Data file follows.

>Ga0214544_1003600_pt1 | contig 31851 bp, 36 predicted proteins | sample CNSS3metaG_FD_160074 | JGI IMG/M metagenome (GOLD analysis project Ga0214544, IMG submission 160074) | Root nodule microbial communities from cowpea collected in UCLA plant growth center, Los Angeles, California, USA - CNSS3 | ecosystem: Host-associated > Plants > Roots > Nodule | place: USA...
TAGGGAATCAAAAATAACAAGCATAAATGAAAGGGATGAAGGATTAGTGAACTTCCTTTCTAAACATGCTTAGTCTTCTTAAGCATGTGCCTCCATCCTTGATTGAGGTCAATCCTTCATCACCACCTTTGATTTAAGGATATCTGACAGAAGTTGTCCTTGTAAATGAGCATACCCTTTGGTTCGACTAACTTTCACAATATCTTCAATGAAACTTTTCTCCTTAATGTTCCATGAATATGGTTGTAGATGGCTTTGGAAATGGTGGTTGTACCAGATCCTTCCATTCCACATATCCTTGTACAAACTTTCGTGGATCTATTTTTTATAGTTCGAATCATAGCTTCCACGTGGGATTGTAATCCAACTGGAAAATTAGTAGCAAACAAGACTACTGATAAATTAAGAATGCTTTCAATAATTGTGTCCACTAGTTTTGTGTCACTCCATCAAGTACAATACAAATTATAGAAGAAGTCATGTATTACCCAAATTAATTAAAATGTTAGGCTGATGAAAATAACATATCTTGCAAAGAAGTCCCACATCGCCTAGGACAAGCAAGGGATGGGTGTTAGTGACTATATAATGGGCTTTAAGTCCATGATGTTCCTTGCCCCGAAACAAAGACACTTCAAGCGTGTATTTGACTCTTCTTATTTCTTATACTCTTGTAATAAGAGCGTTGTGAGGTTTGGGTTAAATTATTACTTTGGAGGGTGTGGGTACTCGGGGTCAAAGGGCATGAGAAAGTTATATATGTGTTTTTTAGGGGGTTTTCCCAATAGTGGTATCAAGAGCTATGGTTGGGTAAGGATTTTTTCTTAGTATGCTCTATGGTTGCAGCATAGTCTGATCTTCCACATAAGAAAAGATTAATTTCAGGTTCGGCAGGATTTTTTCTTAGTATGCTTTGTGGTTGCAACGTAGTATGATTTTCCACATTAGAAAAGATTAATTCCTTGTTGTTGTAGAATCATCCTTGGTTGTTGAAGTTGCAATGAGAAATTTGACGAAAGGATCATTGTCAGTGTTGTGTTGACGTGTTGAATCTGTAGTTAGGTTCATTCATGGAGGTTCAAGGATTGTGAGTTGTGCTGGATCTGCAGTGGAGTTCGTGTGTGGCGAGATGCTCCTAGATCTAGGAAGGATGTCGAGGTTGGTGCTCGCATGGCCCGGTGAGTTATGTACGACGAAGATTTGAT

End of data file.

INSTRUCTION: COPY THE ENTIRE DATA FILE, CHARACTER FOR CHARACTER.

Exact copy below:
>Ga0214544_1003600_pt1 | contig 31851 bp, 36 predicted proteins | sample CNSS3metaG_FD_160074 | JGI IMG/M metagenome (GOLD analysis project Ga0214544, IMG submission 160074) | Root nodule microbial communities from cowpea collected in UCLA plant growth center, Los Angeles, California, USA - CNSS3 | ecosystem: Host-associated > Plants > Roots > Nodule | place: USA...
TAGGGAATCAAAAATAACAAGCATAAATGAAAGGGATGAAGGATTAGTGAACTTCCTTTCTAAACATGCTTAGTCTTCTTAAGCATGTGCCTCCATCCTTGATTGAGGTCAATCCTTCATCACCACCTTTGATTTAAGGATATCTGACAGAAGTTGTCCTTGTAAATGAGCATACCCTTTGGTTCGACTAACTTTCACAATATCTTCAATGAAACTTTTCTCCTTAATGTTCCATGAATATGGTTGTAGATGGCTTTGGAAATGGTGGTTGTACCAGATCCTTCCATTCCACATATCCTTGTACAAACTTTCGTGGATCTATTTTTTATAGTTCGAATCATAGCTTCCACGTGGGATTGTAATCCAACTGGAAAATTAGTAGCAAACAAGACTACTGATAAATTAAGAATGCTTTCAATAATTGTGTCCACTAGTTTTGTGTCACTCCATCAAGTACAATACAAATTATAGAAGAAGTCATGTATTACCCAAATTAATTAAAATGTTAGGCTGATGAAAATAACATATCTTGCAAAGAAGTCCCACATCGCCTAGGACAAGCAAGGGATGGGTGTTAGTGACTATATAATGGGCTTTAAGTCCATGATGTTCCTTGCCCCGAAACAAAGACACTTCAAGCGTGTATTTGACTCTTCTTATTTCTTATACTCTTGTAATAAGAGCGTTGTGAGGTTTGGGTTAAATTATTACTTTGGAGGGTGTGGGTACTCGGGGTCAAAGGGCATGAGAAAGTTATATATGTGTTTTTTAGGGGGTTTTCCCAATAGTGGTATCAAGAGCTATGGTTGGGTAAGGATTTTTTCTTAGTATGCTCTATGGTTGCAGCATAGTCTGATCTTCCACATAAGAAAAGATTAATTTCAGGTTCGGCAGGATTTTTTCTTAGTATGCTTTGTGGTTGCAACGTAGTATGATTTTCCACATTAGAAAAGATTAATTCCTTGTTGTTGTAGAATCATCCTTGGTTGTTGAAGTTGCAATGAGAAATTTGACGAAAGGATCATTGTCAGTGTTGTGTTGACGTGTTGAATCTGTAGTTAGGTTCATTCATGGAGGTTCAAGGATTGTGAGTTGTGCTGGATCTGCAGTGGAGTTCGTGTGTGGCGAGATGCTCCTAGATCTAGGAAGGATGTCGAGGTTGGTGCTCGCATGGCCCGGTGAGTTATGTACGACGAAGATTTGAT